Three weeks ago, my daughter contracted COVID-19. Until then, the virus was more of a specter, something deeply disturbing but also distant. It haunted our dreams and our back-of-the-mind thoughts about the future. It made us feel vulnerable and threatened.
Then, suddenly, that distant specter became something more like a home intruder. My daughter, Gabrielle, the eldest of my two girls, didn’t just contract coronavirus. She was leveled by it. The life of my baby, grown as she is, who (to her mother anyways) is the essence of all that is good in the world, was at risk. And I was terrified.
I’ve never been stabbed but, for the first time, I learned what it feels like to have a knife in my heart. Minutes felt like hours, days stretched into years. Worst of all, just when all I wanted was to wrap my arms around her, it was precisely the moment I couldn’t be with her.
Looking back on the experience, which is so fresh the psychological and emotional wounds are still raw, I can now see all the hallmarks of a trauma-causing event. As a psychotherapist and clinical licensed social worker, I’ve seen these symptoms countless times in not only my patients, children and teens, but also in their parents.
As my daughter recovers, and the clouds of our anguish begins to recede, I’ve begun to think about the aftermath of coronavirus. We know, both from personal experience and the endless stream of news coverage on the topic, that the economic consequences of COVID-19 will be profound. But what few are talking about are the psychological and emotional scars that huge swaths of our society will be carrying with them for years.
Over the years, I’ve encountered hundreds of students suffering from the trauma of mass shootings at schools. Fortunately, in no case has any of my patients been direct victims of these shootings. But virtually all of them are second-order victims of this terrifying phenomenon. The effects of school lockdown drills, the images replayed on TV, and the very notion of their vulnerability has created in many of them an extreme stress, and in some outright trauma.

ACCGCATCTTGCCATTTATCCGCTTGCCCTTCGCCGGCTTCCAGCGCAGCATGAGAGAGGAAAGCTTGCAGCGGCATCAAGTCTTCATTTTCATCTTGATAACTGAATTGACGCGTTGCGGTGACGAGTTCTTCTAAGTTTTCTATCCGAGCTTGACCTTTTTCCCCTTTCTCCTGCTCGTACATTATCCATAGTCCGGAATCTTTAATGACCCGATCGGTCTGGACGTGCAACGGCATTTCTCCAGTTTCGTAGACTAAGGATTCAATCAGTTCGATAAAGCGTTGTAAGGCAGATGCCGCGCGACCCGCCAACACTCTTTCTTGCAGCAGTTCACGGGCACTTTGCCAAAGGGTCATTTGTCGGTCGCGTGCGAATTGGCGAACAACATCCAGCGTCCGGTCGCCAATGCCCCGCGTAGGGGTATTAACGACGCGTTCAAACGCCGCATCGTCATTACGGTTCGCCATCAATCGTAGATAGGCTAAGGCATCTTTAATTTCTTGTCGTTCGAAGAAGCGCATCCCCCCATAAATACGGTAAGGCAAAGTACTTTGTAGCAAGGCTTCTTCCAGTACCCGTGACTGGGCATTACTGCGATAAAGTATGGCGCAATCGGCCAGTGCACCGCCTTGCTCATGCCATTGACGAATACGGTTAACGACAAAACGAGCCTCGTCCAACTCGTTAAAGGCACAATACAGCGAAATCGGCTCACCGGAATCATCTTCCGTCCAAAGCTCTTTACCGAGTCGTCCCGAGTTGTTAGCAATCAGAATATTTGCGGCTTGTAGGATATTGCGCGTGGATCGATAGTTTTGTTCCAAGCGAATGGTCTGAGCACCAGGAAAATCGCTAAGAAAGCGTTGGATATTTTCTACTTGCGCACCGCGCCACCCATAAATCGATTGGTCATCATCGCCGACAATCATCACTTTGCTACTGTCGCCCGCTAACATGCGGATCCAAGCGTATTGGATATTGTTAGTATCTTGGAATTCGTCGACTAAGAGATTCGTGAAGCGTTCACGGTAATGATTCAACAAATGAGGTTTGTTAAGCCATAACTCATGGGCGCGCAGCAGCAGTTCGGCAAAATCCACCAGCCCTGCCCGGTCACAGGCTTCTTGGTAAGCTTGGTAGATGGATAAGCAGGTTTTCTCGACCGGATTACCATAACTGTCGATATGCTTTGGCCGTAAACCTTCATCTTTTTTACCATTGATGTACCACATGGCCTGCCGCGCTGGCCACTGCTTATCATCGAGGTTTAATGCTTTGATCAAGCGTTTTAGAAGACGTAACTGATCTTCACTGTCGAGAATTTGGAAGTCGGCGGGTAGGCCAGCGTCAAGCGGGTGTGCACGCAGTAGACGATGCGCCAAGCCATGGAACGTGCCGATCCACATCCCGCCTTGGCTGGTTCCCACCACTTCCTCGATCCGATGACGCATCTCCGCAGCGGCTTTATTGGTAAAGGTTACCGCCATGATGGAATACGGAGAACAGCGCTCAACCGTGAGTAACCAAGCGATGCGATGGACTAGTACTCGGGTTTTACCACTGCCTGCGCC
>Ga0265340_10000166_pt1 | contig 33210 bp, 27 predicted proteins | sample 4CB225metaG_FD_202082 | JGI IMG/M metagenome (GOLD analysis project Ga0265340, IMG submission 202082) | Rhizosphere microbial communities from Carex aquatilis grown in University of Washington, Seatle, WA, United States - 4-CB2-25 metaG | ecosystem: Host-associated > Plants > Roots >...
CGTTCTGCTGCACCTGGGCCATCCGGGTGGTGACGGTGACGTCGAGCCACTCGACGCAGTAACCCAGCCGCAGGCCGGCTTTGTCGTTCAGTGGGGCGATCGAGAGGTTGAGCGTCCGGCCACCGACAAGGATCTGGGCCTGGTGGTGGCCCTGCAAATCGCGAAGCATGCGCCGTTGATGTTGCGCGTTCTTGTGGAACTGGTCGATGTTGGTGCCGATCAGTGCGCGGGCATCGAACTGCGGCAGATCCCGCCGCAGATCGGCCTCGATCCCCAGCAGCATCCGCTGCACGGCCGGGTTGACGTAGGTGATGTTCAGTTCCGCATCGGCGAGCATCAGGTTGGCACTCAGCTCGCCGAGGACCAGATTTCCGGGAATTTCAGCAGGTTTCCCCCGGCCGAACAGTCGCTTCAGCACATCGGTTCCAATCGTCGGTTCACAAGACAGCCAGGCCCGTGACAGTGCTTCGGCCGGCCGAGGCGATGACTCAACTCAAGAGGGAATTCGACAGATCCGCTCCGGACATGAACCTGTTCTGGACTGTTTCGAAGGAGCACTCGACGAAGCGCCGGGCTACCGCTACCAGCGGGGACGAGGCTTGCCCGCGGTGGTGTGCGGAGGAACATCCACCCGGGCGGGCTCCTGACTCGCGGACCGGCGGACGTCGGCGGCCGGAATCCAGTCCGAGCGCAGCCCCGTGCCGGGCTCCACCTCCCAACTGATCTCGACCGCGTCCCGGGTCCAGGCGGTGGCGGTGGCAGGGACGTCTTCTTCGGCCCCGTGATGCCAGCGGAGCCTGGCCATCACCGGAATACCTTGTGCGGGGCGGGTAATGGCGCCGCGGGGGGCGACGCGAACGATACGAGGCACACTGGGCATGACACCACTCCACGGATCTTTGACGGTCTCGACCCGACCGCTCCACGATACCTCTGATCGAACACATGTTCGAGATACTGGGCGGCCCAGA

In the wake of coronavirus, it’s all but unavoidable that we will have to cope with trauma of this kind. For some, it will be from the tragic loss of loved ones, no matter how old or young. For others, like me, it will be precipitated by the horrible reality of a sick child, parent, brother or sister that careened into our lives almost without warning.
What’s essential is that on a social and individual level we begin to acknowledge this trauma now. Socially, we need to begin a conversation about the non-material toll COVID-19 has taken on us. In the very depths of the crisis, people joined together to support one another. Now, too, as we start to face the day after the virus, we will have to lean on one another as we pick up the pieces.
On an individual level, people need to start taking immediate action in order to mitigate the effects of potential trauma. This doesn’t have to be a complex or expensive undertaking. It can be as simple as learning about, and practicing, self-care.
Those of us still stuck at home can begin by creating a daily routine of checking in with yourself to ask yourself how you are doing. This can include beginning a mediation practice or journaling your experiences. Use whatever medium works for you: writing, drawing, taking selfies that create a space for you to express your thoughts and feelings, etc. Encourage your children and/or parents to join you in this process.
But, just as importantly, we need to think about others in our families and social circles. Like in a mass war, everyone has been affected, whether they’ve lost loved ones, or faced isolation and loneliness, or, in my case, have had to look on, powerless, as someone we cherish suffered from this terrible illness.
All along, the best and bravest among us—including our best medical leaders but also the community, spiritual and cultural leaders who have been instrumental—have spoken with calm concern, assuring us that we will get through this. We can, and must, affirm the same thing when it comes to the trauma that will inevitably arise out of a crisis as deep and earth-shattering as this one.
We have to embrace the fact that, just like with the fight against the virus itself, we will overcome our trauma by facing it head on. By being open and honest, by caring for one another, we can begin to heal together.
Nancy J. Kislin, LCSW, MFT is a leading expert in helping parents, educators and communities cultivate resilience in an age of uncertainty. With more than 28 years of experience as a therapist and educator, Nancy specializes in helping individuals struggling with anxiety, depression and trauma. She is the author of Lockdown: Talking to Your Kids About School Violence, a book that examines the psychological and emotional impact of “lockdown culture” on kids.